If there has ever been any doubt about the favoritism the media show to liberals, a new set of emails should dispel that doubt. The emails reveal that Hillary Clinton was able to dictate coverage of a 2009 policy speech, right down to the words they would use.
The emails were obtained by Gawker as part of a Freedom of Information Act request they filed in 2012. They show an exchange between Marc Ambinder, then-politics editor of The Atlantic, and Philippe Reines, who Gawker described as Clinton’s notoriously combative spokesman and consigliere.
On July 15, 2009, Ambinder sent Reines an email asking for an advance copy of the speech that Clinton was scheduled to give later in the day to the Council on Foreign Relations.
Instead of approving what was a fairly routine request, Reines told Ambinder that he would “on two conditions.”
Ambiner agreed and Reines then sent him a list of the conditions:
From: [Philippe Reines]
Sent: Wednesday, July 15 2009 10:06 AM
To: Ambinder, Marc
Subject: Re: Do you have a copy of HRC’s speech to share?
3 [conditions] actually
1) You in your own voice describe them as “muscular”
2) You note that a look at the CFR seating plan shows that all the envoys — from Holbrooke to Mitchell to Ross — will be arrayed in front of her, which in your own clever way you can say certainly not a coincidence and meant to convey something
3) You don’t say you were blackmailed!
Ambinder responded immediately:
From: Ambinder, Marc
Sent: Wednesday, July 15, 2009 10:07 AM
To: Philippe Reines
Subject: RE: Do you have a copy of HRC’s speech to share?
The end result was a Reines influenced first paragraph in Ambinder’s “Hillary Clinton’s ‘Smart Power’ Breaks Through” article:
When you think of President Obama’s foreign policy, think of Secretary of State Hillary Clinton. That’s the message behind a muscular speech that Clinton is set to deliver today to the Council on Foreign Relations. The staging gives a clue to its purpose: seated in front of Clinton, subordinate to Clinton, in the first row, will be three potentially rival power centers: envoys Richard Holbrooke and George Mitchell, and National Security Council senior director Dennis Ross.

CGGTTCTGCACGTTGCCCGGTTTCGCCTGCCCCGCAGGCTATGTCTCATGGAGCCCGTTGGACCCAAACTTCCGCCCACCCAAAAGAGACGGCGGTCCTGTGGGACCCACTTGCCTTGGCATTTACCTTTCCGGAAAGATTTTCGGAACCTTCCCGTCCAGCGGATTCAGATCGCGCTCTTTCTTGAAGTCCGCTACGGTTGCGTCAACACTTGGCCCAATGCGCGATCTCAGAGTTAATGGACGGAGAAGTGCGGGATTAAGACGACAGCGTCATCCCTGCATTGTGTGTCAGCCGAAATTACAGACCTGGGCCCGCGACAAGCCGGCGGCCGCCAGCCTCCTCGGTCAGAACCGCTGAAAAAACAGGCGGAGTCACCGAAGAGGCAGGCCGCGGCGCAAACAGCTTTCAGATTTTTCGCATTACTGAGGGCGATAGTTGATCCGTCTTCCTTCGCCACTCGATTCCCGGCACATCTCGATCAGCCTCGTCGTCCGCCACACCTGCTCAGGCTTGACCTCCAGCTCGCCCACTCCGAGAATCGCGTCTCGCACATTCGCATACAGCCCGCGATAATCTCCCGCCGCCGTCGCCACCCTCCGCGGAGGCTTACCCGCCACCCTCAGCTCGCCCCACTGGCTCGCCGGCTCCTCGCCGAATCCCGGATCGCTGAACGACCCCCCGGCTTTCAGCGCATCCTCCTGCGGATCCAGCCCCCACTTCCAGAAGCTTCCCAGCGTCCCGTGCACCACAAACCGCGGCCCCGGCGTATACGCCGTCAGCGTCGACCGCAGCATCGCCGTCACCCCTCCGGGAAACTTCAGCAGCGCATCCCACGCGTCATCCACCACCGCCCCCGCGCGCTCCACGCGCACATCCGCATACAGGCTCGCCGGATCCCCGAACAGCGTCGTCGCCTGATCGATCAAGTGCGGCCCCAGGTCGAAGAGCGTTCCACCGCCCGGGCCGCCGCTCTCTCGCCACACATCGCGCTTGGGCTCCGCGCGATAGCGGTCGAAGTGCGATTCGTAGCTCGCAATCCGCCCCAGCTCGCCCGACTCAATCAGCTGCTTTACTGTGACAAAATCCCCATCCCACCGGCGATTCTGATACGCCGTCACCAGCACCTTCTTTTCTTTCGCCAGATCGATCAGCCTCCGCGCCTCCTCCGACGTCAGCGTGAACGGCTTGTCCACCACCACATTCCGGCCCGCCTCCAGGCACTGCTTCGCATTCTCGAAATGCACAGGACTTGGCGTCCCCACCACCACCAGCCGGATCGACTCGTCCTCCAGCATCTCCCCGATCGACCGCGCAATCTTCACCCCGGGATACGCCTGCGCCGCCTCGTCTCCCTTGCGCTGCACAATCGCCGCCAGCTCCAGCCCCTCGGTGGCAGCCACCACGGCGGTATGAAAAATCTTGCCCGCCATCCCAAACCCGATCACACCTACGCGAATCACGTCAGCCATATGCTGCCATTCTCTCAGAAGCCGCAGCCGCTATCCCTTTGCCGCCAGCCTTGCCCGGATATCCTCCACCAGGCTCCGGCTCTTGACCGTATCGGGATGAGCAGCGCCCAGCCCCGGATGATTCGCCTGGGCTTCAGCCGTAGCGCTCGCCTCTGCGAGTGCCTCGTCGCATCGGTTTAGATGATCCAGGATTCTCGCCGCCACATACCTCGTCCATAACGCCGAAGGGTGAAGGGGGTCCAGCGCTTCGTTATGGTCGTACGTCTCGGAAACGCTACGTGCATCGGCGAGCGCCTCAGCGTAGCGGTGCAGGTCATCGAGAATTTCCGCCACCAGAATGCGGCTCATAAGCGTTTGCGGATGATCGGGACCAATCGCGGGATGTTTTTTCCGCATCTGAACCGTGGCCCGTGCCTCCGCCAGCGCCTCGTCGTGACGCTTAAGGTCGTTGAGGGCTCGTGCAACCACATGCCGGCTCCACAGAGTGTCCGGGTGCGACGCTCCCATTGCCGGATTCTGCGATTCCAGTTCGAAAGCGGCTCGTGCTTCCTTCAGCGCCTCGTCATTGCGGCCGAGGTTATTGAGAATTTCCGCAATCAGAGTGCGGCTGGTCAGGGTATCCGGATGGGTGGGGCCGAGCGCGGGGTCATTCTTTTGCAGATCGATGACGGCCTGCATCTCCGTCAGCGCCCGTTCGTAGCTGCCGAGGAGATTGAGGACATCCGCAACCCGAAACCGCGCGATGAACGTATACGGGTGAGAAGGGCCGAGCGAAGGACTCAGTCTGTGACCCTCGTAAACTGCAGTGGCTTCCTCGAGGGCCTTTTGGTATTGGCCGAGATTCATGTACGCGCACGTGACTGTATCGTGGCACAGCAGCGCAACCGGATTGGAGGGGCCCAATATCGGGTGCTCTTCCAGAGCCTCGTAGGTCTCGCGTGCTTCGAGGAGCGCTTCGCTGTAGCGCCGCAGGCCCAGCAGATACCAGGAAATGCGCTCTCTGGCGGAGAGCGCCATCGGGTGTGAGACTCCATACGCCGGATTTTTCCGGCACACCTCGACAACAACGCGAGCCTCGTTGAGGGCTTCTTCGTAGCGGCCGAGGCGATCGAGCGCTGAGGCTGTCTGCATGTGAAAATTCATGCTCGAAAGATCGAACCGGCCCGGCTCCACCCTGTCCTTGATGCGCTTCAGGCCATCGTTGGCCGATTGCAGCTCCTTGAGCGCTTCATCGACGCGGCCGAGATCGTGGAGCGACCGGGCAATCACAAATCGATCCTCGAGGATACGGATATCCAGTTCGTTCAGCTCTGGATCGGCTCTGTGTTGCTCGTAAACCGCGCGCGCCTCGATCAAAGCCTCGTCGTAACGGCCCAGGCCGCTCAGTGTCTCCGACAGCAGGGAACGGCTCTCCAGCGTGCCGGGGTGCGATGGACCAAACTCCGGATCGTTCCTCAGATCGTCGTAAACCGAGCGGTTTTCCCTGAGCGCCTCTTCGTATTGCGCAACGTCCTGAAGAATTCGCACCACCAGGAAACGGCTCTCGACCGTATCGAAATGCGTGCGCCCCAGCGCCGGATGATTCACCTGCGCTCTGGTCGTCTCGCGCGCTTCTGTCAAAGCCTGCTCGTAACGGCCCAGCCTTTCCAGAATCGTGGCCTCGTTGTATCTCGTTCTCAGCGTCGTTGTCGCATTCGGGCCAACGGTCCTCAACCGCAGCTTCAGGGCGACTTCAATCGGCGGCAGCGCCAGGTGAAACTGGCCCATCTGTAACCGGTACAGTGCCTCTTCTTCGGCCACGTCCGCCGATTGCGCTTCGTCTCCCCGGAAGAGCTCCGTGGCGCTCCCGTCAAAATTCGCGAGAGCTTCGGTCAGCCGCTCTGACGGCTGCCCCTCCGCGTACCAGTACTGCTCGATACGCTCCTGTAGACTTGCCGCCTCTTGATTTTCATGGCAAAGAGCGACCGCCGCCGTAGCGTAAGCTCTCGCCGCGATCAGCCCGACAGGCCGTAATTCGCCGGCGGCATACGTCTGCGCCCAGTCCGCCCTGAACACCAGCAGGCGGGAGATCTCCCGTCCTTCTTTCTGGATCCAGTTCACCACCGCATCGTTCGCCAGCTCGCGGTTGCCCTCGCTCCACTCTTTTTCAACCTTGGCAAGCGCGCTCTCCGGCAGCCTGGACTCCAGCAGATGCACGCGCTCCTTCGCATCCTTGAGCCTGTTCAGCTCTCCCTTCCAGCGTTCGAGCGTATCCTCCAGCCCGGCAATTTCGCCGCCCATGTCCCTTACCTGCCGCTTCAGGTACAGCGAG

Ambinder now says he regrets his actions:
It made me uncomfortable then, and it makes me uncomfortable today. And when I look at that email record, it is a reminder to me of why I moved away from all that. The Atlantic, to their credit, never pushed me to do that, to turn into a scoop factory. In the fullness of time, any journalist or writer who is confronted by the prospect, or gets in the situation where their journalism begins to feel transactional, should listen to their gut feeling and push away from that.
Being scrupulous at all times will not help you get all the scoops, but it will help you sleep at night. At no point at The Atlantic did I ever feel the pressure to make transactional journalism the norm.
Scruples seem to be in short supply in the media. Gawker reported last week about Politico Playbook author Mike Allen allowing Reines to ghostwrite a Playbook item on the State Department in 2010. Gawker also reported in November 2015 that Allen offered a “no-risk” interview to Chelsea Clinton that would only include questions he and Reines “would agree on … precisely in advance.” That interview never took place.
It’s impossible to tell how much transactional journalism actually occurs, but the fact that it is taking place at all is disturbing and is certainly not going to help the media’s already tarnished reputation with the public.